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On 14 November, NDCN's Autoimmune Neurology Group held an event for patients and public, to discuss the research on autoimmune encephalitis at the University of Oxford.

What is autoimmune encephalitis?

Autoimmune encephalitis is an illness affecting the brain. It can cause changes in thought, perception, and memory; seizures; and abnormal movements. In autoimmune encaphalitis, the immune system, which usually prevents infection, malfunctions. It turns against the brain via molecules called antibodies. 

The Oxford Autoimmune Neurology Group led by Sarosh Irani and Paddy Waters studies the cells which produce the antibodies, to work out which medications can destroy these cells and help reduce antibody levels.

What happened on the day?

The research team demystified what goes on in their lab, using a fun and interactive 'Ready Steady Assay!' demonstration based on a popular TV programme (see video below). Patients offered perspectives on their experiences of the condition, as well as what it is like to be involved in research. A representative from the Encephalitis Society explained the role of the charity, and there was an open forum on the future directions research in Oxford could take.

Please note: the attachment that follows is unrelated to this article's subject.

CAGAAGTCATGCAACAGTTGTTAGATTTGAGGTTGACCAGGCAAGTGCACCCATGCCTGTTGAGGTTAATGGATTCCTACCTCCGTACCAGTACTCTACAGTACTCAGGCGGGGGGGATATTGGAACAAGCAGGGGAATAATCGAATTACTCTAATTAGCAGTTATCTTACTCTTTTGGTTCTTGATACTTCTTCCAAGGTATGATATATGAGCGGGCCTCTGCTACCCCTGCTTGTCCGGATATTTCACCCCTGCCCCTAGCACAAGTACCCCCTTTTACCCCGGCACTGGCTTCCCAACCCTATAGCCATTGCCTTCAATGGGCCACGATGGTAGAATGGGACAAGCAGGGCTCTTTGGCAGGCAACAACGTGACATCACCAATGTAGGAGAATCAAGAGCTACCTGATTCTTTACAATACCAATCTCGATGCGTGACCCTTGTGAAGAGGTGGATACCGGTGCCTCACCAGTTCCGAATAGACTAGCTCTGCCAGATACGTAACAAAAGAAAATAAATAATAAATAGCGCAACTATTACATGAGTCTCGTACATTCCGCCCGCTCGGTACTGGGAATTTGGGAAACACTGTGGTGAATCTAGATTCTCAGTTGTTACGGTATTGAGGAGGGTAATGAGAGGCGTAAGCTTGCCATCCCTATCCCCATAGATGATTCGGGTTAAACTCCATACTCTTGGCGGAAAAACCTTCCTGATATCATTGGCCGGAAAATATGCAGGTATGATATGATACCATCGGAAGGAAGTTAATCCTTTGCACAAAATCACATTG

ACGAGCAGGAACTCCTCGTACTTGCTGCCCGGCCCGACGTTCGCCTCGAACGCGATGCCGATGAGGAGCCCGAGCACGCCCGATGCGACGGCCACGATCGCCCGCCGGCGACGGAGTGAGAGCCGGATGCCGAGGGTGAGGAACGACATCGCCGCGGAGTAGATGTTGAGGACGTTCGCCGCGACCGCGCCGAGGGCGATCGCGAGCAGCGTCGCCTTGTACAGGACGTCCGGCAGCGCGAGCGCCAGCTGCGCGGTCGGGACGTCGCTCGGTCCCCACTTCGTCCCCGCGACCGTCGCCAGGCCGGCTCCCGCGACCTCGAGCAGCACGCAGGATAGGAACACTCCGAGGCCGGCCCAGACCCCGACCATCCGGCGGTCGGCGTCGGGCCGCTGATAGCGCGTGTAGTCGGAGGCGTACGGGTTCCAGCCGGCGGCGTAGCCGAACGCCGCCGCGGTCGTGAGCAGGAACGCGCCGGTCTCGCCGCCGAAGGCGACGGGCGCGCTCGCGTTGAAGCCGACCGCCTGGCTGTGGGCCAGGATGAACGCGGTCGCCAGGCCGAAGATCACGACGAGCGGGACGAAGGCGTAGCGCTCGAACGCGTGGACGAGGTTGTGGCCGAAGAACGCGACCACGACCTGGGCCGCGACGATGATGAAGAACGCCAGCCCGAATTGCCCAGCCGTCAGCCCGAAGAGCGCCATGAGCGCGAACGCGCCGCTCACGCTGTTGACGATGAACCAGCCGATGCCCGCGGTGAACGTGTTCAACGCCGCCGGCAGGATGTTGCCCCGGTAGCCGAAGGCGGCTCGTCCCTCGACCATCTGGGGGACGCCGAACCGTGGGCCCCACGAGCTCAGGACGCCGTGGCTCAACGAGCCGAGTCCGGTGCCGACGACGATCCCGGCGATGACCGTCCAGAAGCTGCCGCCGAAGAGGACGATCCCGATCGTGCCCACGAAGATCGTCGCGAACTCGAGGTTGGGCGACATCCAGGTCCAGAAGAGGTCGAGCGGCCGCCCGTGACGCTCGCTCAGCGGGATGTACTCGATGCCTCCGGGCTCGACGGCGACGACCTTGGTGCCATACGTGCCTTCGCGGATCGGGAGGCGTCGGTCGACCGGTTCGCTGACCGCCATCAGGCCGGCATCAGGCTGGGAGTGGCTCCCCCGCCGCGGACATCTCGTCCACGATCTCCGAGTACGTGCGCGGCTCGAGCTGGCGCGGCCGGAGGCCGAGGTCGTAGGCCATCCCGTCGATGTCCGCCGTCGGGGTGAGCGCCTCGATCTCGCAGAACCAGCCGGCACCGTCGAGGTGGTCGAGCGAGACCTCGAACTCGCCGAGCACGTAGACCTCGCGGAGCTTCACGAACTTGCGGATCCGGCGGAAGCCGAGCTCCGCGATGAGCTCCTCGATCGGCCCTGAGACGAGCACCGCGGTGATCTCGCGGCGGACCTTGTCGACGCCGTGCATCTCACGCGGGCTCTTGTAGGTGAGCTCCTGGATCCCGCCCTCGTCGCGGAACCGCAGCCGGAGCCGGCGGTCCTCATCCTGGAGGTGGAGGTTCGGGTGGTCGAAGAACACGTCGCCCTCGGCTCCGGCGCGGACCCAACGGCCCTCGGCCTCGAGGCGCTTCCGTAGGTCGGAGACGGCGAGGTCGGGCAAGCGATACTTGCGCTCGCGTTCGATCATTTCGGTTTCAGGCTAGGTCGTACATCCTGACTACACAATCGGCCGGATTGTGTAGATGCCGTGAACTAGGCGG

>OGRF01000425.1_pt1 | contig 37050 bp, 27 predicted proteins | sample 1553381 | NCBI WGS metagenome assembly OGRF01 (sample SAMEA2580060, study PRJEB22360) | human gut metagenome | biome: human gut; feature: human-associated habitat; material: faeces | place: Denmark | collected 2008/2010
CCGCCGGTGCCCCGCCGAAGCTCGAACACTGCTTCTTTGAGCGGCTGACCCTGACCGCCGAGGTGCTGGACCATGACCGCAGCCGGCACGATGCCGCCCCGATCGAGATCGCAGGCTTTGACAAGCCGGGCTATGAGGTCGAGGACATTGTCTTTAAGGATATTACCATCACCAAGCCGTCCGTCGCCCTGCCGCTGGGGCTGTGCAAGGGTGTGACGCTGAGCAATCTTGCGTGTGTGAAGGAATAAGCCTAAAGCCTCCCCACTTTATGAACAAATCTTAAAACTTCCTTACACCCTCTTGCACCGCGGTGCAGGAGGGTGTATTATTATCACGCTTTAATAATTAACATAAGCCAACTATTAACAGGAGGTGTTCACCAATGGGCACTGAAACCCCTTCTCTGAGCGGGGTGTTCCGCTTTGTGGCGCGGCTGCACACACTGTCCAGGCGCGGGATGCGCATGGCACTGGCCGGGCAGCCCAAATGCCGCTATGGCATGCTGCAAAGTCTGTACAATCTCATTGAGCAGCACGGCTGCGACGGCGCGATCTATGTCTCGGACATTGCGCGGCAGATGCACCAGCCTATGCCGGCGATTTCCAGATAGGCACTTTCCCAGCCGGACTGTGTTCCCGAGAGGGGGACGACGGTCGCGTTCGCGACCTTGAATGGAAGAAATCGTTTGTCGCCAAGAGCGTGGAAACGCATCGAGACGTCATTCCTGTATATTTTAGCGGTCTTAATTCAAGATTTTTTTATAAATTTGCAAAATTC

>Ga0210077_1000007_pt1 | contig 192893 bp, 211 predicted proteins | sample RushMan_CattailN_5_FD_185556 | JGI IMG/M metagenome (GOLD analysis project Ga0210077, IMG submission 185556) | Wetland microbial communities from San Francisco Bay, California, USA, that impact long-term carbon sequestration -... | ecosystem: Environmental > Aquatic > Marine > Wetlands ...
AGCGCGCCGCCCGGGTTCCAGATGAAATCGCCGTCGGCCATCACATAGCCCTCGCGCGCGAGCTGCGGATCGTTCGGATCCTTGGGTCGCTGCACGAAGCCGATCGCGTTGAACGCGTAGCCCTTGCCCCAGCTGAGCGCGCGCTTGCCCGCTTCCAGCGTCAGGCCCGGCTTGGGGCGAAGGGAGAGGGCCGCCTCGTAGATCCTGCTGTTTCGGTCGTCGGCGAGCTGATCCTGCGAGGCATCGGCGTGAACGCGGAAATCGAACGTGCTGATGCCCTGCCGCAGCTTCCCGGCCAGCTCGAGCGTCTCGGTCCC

Huge thanks also for an amazingly informative and engaging day yesterday. It gave us all a much deeper understanding.
- Event attendee

How did it go?

All survey respondents strongly agreed or agreed that the event improved their knowledge about autoimmune encephalitis research in Oxford. They all said they would attend another similar event. Comments revealed that the most memorable part of the day was meeting other people affected by encephalitis, and hearing about the cutting-edge research going on here in Oxford.

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